The nurse informaticist should facilitate disabling automated insertion (copying and pasting) previous results or outdated health information when the information is not changed to be patient-specific and relevant to the incident as this can affect the integrity of the data (Vimalachandran et al., 2016). Moreover, this should be integrated into the system’s standard operational procedure (SOP) as well as the organizational policy. The data should also be protected from external attacks through firewalls or by encrypting any data containing patient health information.

The nurse informaticist should also design and support the implementation of procedures and policies that prevent fraud due to the intentional falsification of patient information. The policies and procedures should require the healthcare providers to provide care and conduct business ethically and implement and use procedures, policies, and system functions and capabilities aimed to prevent fraud (Vimalachandran et al., 2016). Moreover, the systems with capabilities and functions to prevent unauthorized access to the patient information or any fraudulent activity should be integrated into the patient portal system (Bowman, 2015). The nurse informaticist should also make sure that the end product in the portal system adheres to all the regulatory, coding, documentation, billing, and payer guidelines.  Ethical Issues and the Patient Portal Essay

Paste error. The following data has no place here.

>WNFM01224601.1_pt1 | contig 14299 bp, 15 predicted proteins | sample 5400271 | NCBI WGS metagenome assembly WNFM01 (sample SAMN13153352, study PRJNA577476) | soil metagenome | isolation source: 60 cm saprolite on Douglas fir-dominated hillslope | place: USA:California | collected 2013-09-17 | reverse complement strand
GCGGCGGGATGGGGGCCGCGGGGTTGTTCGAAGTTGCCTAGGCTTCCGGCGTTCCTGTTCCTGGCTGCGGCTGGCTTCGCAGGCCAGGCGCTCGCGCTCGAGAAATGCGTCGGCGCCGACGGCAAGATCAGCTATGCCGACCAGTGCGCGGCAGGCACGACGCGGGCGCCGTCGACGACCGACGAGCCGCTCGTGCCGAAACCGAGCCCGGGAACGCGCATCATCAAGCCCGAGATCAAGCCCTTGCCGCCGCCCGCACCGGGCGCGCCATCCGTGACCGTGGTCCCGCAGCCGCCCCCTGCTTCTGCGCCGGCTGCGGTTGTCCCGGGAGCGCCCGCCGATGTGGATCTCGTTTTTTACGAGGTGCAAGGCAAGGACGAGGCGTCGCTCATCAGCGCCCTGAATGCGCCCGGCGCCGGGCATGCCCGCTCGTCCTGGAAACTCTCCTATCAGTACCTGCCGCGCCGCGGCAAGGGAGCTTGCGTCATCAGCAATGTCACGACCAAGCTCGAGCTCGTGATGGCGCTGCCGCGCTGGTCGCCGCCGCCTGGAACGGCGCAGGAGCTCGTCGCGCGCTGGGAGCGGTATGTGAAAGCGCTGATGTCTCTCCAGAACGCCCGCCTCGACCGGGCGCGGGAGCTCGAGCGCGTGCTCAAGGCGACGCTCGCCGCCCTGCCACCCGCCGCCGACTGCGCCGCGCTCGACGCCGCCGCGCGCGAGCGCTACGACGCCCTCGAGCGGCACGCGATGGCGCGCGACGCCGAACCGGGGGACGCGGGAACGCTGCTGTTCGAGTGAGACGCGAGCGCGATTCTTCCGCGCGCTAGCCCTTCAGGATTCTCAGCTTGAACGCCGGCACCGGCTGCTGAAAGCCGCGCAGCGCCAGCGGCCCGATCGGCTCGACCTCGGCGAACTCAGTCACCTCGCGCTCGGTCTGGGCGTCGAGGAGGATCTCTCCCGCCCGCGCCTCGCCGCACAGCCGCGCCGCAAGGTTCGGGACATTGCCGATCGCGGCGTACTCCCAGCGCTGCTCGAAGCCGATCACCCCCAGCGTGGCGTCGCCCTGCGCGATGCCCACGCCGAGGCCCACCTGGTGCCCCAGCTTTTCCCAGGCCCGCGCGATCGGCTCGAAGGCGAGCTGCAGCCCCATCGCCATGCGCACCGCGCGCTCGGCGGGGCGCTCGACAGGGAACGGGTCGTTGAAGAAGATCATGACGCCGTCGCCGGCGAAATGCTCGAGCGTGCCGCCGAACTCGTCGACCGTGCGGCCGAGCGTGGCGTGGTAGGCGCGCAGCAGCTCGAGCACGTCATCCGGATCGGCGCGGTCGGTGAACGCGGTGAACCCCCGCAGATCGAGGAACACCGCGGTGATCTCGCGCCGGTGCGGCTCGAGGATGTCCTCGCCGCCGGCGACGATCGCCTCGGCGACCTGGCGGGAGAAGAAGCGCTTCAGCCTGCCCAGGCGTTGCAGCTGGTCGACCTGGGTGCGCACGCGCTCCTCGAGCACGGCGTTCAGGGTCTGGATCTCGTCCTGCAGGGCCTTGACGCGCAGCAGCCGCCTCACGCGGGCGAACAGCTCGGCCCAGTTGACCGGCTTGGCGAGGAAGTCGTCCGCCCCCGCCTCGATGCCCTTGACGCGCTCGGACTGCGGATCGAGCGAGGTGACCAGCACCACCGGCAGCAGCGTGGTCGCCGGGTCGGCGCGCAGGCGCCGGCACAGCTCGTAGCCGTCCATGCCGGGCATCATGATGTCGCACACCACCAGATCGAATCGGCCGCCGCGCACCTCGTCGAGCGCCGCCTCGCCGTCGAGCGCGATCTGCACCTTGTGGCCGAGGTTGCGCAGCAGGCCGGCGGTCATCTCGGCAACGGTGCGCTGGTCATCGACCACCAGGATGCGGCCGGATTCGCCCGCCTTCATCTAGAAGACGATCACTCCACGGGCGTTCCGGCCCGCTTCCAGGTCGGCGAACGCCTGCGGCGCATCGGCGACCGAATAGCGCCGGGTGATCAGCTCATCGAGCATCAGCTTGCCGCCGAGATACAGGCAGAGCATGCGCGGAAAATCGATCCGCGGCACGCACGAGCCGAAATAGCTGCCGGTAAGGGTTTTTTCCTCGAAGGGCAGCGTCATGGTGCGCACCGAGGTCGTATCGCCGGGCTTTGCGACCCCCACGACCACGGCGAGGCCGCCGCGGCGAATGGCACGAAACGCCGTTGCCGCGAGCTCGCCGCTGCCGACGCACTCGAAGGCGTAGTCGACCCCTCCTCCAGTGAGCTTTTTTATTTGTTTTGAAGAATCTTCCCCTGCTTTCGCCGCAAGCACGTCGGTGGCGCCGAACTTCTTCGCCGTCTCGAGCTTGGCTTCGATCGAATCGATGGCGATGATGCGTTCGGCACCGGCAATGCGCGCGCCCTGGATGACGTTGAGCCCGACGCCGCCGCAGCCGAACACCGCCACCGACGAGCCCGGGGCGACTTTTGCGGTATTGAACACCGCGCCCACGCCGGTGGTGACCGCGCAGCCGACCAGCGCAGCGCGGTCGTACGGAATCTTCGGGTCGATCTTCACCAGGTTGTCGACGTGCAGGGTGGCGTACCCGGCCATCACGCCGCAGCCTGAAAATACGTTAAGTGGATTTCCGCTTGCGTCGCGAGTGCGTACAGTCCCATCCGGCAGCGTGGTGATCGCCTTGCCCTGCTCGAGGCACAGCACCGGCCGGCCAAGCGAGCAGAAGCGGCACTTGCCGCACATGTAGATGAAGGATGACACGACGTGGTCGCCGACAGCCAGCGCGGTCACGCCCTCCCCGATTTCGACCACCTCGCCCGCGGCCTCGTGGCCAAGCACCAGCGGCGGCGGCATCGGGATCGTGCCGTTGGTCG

Audit integrity is also important in ensuring the integrity of the portal systems. The audits ensure that the health record documentation in the patient portal systems supports the scope of the reported services, and only the authorized users can access or make entries to the patient information. The audit trails should encompass the user name, the application prompting the audit, the specific document, description of the audit event, the work station, as well as the time and the date of the audit (Vimalachandran et al., 2016). The audit trail should capture the amendment in the patient’s health information and present auditors with the beginning point for adherence audits. A patient portal without adequate audit trail functionality may generate uncertainty in the integrity of the patient’s health information.